As demand for female representation in the workplace has increased in recent decades, many industries have continued to struggle to find gender parity, especially at the leadership level. Cannabis, however, has long been regarded as a sort of haven for women and in its early days, was home to impressive numbers of female executives in every facet of the market. In fact, according to a 2019 study, nearly 37% of executive-level positions in the field were held by women, a figure that puts to shame the 21% national average for other industries.

Several years into the legalization of marijuana in many parts of the United States and more widespread acceptance of cannabis as a consumer good, the once fertile landscape for women has been growing somewhat dry. As the marketplace continues to expand and its potential to make big money becomes even more apparent, large, corporate players have entered the space and have brought a return to gender discrimination along with. With the industry’s undeniable potential still far from fulfilled, eight leaders reflect on the challenges of being a woman in cannabis and why female representation and participation remains so crucial to the field.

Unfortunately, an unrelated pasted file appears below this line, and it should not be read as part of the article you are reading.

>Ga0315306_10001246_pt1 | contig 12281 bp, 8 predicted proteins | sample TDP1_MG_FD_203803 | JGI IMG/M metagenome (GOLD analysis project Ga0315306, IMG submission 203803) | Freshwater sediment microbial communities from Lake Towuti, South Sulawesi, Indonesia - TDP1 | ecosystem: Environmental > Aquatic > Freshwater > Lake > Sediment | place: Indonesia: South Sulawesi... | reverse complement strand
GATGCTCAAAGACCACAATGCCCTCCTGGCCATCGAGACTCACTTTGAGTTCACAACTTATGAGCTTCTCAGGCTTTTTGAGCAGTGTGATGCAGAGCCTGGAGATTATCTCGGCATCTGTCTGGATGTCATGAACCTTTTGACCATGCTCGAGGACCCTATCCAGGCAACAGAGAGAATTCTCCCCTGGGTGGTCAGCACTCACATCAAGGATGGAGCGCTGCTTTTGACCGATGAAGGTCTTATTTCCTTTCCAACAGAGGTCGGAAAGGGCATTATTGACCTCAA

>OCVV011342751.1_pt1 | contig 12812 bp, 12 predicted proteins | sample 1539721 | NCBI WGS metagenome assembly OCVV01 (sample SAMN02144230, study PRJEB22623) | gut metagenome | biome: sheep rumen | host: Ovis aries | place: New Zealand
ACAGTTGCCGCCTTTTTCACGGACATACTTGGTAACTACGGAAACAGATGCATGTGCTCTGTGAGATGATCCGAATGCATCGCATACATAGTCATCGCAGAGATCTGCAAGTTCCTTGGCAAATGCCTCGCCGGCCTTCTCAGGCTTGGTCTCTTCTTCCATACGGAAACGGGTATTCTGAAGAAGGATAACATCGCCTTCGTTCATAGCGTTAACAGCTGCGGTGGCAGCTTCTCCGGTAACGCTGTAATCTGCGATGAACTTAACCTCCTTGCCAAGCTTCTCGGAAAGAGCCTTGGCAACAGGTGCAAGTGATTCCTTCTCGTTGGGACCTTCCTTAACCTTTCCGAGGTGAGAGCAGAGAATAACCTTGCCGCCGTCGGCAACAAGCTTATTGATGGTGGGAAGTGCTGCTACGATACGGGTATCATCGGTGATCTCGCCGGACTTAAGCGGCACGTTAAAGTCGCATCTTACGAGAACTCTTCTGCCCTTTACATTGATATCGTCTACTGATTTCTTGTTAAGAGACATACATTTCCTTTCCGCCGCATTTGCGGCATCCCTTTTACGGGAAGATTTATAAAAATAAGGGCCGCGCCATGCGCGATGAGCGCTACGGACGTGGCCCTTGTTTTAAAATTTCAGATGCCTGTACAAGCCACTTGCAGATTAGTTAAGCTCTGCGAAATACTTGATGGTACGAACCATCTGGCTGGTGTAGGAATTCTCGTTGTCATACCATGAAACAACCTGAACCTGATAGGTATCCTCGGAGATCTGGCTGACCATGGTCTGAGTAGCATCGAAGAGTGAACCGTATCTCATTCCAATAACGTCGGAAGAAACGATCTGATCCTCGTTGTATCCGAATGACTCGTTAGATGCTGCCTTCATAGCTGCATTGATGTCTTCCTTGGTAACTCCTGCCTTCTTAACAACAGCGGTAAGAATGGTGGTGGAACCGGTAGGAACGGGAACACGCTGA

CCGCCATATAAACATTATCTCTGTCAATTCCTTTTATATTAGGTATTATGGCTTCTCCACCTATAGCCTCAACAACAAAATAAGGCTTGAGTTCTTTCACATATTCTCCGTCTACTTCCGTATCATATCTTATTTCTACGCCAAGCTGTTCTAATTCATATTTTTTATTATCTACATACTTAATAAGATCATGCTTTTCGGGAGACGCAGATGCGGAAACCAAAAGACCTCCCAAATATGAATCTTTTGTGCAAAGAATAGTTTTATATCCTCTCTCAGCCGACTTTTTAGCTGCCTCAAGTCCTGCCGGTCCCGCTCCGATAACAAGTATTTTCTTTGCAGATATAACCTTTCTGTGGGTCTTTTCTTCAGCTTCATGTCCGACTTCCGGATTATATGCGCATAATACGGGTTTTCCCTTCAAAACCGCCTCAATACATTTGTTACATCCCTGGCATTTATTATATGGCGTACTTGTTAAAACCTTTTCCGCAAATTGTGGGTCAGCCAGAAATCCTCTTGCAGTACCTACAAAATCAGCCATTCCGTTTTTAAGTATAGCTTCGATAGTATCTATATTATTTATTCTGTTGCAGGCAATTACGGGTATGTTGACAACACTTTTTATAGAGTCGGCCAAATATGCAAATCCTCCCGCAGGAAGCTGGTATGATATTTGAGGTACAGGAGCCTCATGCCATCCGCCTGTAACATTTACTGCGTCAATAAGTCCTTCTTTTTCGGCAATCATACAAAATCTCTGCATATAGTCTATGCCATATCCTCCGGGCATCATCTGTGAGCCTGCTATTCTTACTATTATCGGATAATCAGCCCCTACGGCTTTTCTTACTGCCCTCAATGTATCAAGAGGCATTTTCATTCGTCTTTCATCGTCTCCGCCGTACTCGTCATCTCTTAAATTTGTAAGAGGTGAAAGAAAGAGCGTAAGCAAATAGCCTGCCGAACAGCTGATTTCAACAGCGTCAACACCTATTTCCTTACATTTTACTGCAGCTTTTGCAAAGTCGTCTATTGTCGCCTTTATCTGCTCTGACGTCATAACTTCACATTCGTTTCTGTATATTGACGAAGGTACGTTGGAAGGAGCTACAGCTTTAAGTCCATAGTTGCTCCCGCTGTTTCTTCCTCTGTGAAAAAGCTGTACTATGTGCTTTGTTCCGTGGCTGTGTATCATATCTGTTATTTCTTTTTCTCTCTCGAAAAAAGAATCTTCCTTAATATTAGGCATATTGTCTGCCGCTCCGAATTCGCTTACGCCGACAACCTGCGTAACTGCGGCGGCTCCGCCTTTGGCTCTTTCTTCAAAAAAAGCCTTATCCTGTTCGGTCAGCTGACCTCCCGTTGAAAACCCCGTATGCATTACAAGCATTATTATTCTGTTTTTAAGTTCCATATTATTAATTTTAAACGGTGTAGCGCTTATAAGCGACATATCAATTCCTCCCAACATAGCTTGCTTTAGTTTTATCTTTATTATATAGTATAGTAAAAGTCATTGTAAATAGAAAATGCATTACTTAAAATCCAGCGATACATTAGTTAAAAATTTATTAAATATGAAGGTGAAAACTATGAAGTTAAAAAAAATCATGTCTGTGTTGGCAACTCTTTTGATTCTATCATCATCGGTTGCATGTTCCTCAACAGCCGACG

Kate Miller, Cofounder and CEO of Miss Grass

“I first got involved in the cannabis space in 2008, when I worked as a medical cannabis budtender while attending university in California. I had already experienced benefits from this plant firsthand, and I was inspired to share that with others. It also felt like an exciting business opportunity to get involved in an industry that inevitably would be massive. It was a rare and perfect marriage of a deep personal passion and a business opportunity. That experience only strengthened my belief in this plant, as I saw so many patients transform their lives from it. Still, I was surrounded by weed products that only reinforced the lazy stoner stigma. There was nothing that represented the full power or history of the plant—and definitely nothing that represented the modern cannabis consumer. It was then that I bought the Miss Grass URL and planted the seed for what it would grow into a decade later.

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